Our guest author today is Travis Bristol, former high school English teacher in New York City public schools, who is currently a clinical teacher educator with the Boston Teacher Residency program, as well as a fifth-year Ph.D. candidate at Teachers College, Columbia University. His research interests focus on the intersection of gender and race in organizations. Travis is a 2013 National Academy of Education/Spencer Dissertation Fellow.
W.E.B. Du Bois, the preeminent American scholar, suggested that the problem of the twentieth-century is the problem of the color-line. Without question, the problem of the 21st century continues to be the “color-line,” which is to say race. And so it is understandable why Cabinet members in the Obama administration continue to address the race question head-on, through policies that attempt to decrease systemic disparities between Latino and Black Americans when compared to White Americans.
Most recently, in August 2013, U.S. Attorney General Eric Holder announced the Justice Department’s decision to reduce federal mandatory drug sentencing regulations. Holder called “shameful” the fact that “black male offenders have received sentences nearly 20 percent longer than those imposed on white males convicted of similar crimes.” Attempts, such as Holder’s, to reform the criminal justice system appear to be an acknowledgment that institutionalized racism influences how Blacks and Whites are sentenced.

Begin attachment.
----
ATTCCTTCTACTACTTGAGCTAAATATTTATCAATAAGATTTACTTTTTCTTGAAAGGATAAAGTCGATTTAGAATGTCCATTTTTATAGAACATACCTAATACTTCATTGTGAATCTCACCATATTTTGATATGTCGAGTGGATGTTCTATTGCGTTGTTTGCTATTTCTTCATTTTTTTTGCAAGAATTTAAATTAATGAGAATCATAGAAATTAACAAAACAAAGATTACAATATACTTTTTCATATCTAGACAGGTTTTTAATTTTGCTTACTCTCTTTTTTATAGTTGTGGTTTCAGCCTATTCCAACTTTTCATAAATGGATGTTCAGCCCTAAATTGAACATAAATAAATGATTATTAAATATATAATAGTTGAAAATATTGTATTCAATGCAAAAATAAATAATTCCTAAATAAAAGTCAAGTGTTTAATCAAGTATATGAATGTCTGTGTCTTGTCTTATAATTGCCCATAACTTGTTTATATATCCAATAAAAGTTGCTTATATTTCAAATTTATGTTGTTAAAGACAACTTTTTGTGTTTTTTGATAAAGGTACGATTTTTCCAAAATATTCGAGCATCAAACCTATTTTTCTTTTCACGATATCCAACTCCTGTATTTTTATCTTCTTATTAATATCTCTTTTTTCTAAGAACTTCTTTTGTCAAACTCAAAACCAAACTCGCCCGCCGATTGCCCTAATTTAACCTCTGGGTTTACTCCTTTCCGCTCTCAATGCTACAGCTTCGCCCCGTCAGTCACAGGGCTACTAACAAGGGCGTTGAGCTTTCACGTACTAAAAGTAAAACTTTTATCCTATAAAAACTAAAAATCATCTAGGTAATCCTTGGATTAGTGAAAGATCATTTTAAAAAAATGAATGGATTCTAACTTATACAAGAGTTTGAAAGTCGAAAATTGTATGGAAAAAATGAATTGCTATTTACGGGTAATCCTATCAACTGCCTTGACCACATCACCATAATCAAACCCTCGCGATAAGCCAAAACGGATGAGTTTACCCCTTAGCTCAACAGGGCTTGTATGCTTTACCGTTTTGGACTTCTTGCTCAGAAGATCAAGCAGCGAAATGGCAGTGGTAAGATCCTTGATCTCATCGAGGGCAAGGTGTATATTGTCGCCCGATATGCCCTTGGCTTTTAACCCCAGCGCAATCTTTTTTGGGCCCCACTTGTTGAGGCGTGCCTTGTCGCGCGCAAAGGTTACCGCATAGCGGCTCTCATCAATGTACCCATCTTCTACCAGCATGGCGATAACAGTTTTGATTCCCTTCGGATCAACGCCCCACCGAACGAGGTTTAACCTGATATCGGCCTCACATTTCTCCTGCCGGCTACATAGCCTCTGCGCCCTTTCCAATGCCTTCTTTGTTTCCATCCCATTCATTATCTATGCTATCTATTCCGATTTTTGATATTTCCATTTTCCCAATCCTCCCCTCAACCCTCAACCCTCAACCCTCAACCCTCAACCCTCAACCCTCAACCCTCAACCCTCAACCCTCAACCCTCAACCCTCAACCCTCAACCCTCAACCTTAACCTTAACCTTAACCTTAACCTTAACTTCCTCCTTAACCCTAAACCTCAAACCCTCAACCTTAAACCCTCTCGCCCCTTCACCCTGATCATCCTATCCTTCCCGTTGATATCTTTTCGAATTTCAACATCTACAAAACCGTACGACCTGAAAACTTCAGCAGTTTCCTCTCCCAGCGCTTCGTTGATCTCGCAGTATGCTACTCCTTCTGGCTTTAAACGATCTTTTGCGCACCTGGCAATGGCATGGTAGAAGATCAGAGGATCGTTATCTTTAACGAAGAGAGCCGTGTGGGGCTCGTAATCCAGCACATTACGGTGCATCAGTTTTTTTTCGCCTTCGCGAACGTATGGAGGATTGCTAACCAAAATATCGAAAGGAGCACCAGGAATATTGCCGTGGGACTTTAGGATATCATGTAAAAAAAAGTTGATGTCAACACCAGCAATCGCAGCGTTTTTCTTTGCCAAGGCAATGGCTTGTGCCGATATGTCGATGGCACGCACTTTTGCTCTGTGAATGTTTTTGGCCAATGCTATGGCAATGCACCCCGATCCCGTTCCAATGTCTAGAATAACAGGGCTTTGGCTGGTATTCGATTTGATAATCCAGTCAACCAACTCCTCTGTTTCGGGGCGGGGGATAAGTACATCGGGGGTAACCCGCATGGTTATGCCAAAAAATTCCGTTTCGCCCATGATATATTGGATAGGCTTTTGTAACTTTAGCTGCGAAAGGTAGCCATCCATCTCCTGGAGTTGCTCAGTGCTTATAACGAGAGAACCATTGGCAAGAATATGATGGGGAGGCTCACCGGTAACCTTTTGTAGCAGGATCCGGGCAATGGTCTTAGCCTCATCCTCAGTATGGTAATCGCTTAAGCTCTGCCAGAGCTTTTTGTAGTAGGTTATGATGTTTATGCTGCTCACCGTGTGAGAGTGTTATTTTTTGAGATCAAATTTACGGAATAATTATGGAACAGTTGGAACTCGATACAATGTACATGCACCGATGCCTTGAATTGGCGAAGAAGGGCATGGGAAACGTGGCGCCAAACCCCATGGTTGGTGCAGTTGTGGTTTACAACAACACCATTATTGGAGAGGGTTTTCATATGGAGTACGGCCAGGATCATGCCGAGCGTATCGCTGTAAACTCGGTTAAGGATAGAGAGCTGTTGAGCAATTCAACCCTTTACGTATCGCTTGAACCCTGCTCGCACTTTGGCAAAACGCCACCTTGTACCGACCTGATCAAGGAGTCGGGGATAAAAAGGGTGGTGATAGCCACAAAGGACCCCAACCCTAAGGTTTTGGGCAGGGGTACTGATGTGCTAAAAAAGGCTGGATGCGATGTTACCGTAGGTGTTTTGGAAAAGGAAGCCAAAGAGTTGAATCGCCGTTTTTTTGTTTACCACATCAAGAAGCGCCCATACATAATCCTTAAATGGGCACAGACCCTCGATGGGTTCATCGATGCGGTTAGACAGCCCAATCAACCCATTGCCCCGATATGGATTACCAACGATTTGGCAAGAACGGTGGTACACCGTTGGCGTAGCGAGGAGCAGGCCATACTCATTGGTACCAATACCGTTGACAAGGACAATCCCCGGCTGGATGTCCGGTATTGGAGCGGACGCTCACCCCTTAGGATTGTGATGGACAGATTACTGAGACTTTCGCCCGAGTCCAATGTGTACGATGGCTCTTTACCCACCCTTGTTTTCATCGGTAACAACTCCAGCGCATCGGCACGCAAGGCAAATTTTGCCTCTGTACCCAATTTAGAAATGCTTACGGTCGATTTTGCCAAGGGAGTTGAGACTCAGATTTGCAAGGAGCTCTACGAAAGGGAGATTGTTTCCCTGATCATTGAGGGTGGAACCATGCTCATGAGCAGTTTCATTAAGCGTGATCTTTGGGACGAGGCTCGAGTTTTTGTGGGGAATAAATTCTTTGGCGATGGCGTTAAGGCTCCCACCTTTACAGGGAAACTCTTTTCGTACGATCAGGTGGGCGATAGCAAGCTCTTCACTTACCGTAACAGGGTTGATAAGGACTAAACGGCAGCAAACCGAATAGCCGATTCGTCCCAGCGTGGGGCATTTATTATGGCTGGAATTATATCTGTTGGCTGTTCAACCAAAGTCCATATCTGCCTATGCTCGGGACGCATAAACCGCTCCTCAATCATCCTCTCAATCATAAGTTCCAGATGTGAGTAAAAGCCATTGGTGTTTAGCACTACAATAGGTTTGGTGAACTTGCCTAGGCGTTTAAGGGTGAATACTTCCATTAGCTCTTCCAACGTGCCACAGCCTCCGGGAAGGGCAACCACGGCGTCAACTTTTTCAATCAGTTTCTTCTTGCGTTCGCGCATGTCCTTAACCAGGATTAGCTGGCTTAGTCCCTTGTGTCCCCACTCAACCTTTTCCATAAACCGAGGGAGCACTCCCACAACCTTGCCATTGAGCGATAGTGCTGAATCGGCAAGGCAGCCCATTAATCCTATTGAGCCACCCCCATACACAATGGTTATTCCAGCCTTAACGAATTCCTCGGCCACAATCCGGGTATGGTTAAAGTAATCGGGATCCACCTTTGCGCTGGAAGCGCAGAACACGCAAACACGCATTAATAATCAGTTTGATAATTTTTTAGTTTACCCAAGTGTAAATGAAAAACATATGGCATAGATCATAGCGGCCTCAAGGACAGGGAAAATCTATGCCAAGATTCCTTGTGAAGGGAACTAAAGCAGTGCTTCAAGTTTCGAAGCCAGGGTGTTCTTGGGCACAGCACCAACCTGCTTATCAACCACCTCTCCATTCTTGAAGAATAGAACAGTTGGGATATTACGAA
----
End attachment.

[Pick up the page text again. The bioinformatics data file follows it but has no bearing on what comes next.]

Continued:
The parallels between prisons and schools are well-documented. The term “school-to-prison pipeline” refers to the fact that many school systems are unable to provide struggling students with enough skills and support, thereby increasing their likelihood of entering correctional facilities. Those students most trapped in this pipeline are Black males. Given this reality, like Attorney General Holder, Secretary of Education Arne Duncan described a policy initiative aimed at improving the in- and out-of-school outcomes for Black boys: increase the number Black male teachers in U.S. public schools.